Victor Olaoye Omoseye is the national coordinator, Network of People Living with HIV/AIDS in Nigeria (NEPWHAN). In this illuminating interview, Omoseye, a graduate of University of Lagos and Obafemi Awolowo University, Ile-Ife, speaks on challenges facing people living with HIV/AIDS in the country, as well as what the federal government can do to reduce the burden of the disease in the country. Excerpts:
Tell us what NEPWHAN is all about.
The Network of People Living with HIV/AIDS in Nigeria (NEPWHAN) is the umbrella body of all persons living with HIV in Nigeria. Our vision is to strengthen the capacity of people living with HIV/AIDS in the country so that they will be able to contribute to the national response. We advocate for the welfare and interest of people living with HIV. We basically promote universal access to treatment and ensure that everyone living with HIV has equal access to treatment without any form of bias, prejudice or discrimination.
Can you share with us how you discovered you had HIV?
I studied Project Management at the University of Lagos, before I proceeded to do my postgraduate degree at the Obafemi Awolowo University (OAU), Ile-Ife Osun State. I discovered I had HIV when I was 21 years old and an undergraduate in the university. I never had any symptom or sign. But since there was a lot of awareness around that time on HIV/AIDS, I seized the opportunity to do the test.
Of course, like when you do any life-changing test for the first time, my anxiety was high. At that time, you had to wait a long time for your results but thankfully that has been shortened now. After finding out, I kept it to myself for a while and whenever I saw my friends in a cluster and talking, I would assume that they had found out and were talking about me. It was a very anxious period for me.
I remember a particular incident in which one of my friends called and asked what was wrong with me because I had so many pimples on my face. I was so afraid and thought that it must be the virus bringing out all the pimples. But since I came out and talked about it, I have been very free and comfortable.
I disclosed my status to my family less than three months after I was diagnosed and since then, I have become an activist for young people, advocating for access to information, including sexual reproductive health, treatment and preventive measures. I am now 36 years; that means I have been doing this over the past 15years, and I feel very fulfilled doing it.
I have particular interest in those living in the slums and other underdeveloped areas because I have discovered that there are several factors that make youths from these areas very vulnerable. From over-population, to the presence of many hotels and brothels and drug users, the youths there are highly vulnerable.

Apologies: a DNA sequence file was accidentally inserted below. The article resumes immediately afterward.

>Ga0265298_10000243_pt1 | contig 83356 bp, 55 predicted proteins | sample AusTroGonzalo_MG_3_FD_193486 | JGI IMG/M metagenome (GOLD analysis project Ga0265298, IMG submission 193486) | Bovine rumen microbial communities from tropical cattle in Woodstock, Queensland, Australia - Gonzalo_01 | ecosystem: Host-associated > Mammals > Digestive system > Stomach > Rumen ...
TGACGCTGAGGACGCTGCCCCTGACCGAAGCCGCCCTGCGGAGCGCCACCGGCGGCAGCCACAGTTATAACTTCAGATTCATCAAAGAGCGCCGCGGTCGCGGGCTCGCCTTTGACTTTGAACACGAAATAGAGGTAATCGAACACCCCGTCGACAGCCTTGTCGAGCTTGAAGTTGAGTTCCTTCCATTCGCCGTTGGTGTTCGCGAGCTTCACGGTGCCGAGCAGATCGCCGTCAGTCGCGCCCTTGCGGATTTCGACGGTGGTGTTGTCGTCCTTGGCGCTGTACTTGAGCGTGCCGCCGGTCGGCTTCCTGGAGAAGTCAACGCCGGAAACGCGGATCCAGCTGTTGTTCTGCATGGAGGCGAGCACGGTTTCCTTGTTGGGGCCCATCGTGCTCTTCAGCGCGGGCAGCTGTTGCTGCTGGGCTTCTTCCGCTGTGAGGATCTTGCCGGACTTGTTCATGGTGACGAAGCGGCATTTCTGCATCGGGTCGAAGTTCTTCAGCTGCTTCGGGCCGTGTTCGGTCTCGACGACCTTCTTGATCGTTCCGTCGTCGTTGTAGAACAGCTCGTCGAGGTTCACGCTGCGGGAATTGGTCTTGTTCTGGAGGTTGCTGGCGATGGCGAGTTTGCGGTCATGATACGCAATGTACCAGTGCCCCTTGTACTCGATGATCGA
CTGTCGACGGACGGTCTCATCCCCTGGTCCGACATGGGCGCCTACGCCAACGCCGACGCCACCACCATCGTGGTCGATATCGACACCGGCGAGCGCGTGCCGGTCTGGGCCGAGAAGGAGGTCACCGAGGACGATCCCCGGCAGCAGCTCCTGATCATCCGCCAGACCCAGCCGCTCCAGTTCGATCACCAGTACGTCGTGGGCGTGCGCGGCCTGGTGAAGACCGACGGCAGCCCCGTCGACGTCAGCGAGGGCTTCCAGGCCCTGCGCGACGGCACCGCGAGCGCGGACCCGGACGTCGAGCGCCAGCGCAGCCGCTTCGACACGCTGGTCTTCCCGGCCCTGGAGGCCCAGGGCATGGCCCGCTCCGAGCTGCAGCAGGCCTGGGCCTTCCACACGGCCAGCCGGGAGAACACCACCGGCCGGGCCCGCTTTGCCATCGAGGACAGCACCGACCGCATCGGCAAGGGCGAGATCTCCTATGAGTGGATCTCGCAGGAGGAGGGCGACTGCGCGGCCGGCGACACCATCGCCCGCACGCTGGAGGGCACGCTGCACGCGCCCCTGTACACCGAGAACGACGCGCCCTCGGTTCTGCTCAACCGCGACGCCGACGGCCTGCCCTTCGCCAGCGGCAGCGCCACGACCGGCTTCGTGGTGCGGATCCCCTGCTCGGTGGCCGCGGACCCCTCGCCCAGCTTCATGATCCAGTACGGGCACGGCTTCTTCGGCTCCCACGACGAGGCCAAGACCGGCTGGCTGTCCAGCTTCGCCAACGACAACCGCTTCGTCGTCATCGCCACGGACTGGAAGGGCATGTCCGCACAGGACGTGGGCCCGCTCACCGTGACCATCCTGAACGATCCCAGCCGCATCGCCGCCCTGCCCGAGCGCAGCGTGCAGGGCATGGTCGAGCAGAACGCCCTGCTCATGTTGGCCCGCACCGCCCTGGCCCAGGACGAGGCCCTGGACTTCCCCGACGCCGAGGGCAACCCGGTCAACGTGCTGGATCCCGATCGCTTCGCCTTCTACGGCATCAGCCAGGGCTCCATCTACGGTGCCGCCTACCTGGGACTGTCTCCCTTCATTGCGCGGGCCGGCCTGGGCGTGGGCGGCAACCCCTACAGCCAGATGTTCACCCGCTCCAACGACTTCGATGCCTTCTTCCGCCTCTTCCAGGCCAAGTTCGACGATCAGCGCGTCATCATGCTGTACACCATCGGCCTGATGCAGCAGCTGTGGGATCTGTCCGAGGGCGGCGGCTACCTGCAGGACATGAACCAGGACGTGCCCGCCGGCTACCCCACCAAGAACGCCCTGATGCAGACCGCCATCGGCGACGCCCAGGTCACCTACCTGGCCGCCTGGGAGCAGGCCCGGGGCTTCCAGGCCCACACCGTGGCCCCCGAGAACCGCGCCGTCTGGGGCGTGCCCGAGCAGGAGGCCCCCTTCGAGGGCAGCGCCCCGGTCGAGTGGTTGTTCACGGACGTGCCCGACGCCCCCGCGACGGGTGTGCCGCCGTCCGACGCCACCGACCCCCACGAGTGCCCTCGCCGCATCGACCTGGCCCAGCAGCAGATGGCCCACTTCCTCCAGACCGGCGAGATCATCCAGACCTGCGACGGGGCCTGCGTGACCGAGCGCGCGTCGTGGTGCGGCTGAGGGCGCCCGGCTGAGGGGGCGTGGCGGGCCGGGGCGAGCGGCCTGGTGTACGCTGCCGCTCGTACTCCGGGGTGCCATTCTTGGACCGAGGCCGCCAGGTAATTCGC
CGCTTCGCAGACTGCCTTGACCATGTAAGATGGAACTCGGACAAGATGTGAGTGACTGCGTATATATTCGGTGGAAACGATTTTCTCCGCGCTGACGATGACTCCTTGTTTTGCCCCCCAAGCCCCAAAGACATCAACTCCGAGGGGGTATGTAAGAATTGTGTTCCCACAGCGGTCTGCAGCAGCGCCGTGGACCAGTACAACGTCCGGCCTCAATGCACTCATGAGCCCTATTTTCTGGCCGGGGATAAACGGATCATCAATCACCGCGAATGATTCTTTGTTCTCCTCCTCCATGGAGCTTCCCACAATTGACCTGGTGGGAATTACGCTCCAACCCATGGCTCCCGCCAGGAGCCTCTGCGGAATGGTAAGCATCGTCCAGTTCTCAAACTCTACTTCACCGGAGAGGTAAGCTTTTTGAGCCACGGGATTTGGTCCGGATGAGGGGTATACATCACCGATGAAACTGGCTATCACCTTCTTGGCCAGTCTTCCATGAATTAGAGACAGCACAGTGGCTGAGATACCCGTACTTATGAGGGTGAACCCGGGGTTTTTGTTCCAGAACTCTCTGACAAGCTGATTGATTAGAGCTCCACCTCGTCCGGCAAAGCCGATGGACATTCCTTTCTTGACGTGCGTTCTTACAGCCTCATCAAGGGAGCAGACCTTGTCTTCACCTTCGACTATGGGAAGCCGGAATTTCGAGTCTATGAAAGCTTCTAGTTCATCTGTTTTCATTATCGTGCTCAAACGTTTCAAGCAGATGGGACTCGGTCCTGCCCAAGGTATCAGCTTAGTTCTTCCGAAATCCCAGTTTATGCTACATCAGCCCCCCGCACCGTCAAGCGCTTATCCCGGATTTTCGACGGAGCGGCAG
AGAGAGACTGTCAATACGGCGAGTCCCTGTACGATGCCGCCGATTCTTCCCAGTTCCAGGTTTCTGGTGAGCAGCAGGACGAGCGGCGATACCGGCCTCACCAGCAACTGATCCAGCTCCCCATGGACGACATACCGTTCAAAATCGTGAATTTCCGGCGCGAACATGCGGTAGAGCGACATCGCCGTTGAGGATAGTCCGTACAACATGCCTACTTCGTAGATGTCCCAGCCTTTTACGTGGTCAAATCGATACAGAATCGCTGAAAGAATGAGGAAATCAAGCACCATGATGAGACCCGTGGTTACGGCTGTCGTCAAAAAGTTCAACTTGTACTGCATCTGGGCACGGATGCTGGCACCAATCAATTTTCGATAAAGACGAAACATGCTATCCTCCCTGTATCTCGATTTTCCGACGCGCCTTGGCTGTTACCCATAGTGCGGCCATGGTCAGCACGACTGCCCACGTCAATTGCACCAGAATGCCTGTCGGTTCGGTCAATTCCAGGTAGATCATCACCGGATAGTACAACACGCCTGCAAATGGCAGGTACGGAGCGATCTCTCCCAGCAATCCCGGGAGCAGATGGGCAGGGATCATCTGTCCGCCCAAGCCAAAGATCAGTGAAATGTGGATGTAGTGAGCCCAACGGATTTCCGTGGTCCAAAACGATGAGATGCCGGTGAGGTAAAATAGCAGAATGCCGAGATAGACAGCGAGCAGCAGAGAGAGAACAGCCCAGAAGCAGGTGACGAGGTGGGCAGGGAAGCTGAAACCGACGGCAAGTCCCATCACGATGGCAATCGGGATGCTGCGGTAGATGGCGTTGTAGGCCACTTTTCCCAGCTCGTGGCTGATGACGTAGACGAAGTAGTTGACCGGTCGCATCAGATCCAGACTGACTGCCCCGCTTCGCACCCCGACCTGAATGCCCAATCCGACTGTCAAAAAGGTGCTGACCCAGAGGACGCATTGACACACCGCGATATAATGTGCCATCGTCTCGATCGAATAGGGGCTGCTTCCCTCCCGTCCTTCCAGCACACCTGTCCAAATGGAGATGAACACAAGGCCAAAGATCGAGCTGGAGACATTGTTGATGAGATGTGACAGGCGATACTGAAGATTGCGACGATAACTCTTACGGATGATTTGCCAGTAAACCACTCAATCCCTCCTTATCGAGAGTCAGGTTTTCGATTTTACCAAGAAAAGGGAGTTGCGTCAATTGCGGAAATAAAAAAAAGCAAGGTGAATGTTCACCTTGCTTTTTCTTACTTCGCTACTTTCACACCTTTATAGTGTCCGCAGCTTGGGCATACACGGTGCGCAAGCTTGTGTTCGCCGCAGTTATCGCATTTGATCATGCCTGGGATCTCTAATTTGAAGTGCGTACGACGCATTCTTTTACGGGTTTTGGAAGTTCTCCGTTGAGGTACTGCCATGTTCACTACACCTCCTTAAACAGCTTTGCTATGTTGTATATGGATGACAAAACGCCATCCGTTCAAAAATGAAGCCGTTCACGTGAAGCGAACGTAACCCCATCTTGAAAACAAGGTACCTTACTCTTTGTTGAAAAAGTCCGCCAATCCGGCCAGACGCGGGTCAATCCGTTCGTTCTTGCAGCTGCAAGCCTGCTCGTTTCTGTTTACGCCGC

Tell us more about what you do at NEPWHAN.
In the last 15 years that I have been living with HIV, I have been privileged to work with several healthcare practitioners – pharmacists, doctors and several specialists. I use myself as an example and make them understand that HIV/AIDS is not a death sentence. I am doing well and I’m taking my treatments. I have been hospitalised only once in my 15 years of living with HIV and it was due to stress.
The anti-retroviral drug is very helpful. When people living with HIV take their anti-retroviral drug, they will be very strong and their viral load will be undetectable. The drug helps to send the virus from people’s bloodstream and boosts their CD4 count, which is the body immune system, which will in turn help to fight infections. So, we are healthy, stronger and the body’s ability to fight infection will be stronger, so that we won’t be prone to other infections and diseases like tuberculosis.
People living with HIV also have to be careful and ensure they take their drug at the right time in the right dose and quantity. There is also no reason to hide from people when they want to take their drugs. They need to be comfortable with their treatment, be strong and confident about themselves. Any individual living with HIV should be able and willing to take their medications 100 per cent.
What would you say are the major challenges that people living with HIV/AIDS face?
Apart from access to treatment, which I think has been getting better with the intervention of PCN and ACPN, the other challenge that people living with HIV face is stigmatisation. This challenge is caused by human beings, not the virus. The former president, Goodluck Ebele Jonathan signed the Anti-Discrimination Act into law. But even with that, a whole lot of people living with HIV still face stigmatisation in the workplace. Many are denied jobs because of their status. They should not be denied jobs and the means to provide for their families, just because they are HIV positive.
Being positive does not make us less human. The virus only affects our immunity and not our humanity. So, I use this opportunity to appeal to companies in the private sector that still engage in this act to stop it. The government alone cannot stop stigmatisation, even with laws. These laws have been passed for quite a while now but a whole lot of companies in the private sector have still refused to adhere to them.
It is a criminal offence to deny an individual that is competent and possesses the right skill to do your job the opportunity to serve or to work just because he or she is HIV positive.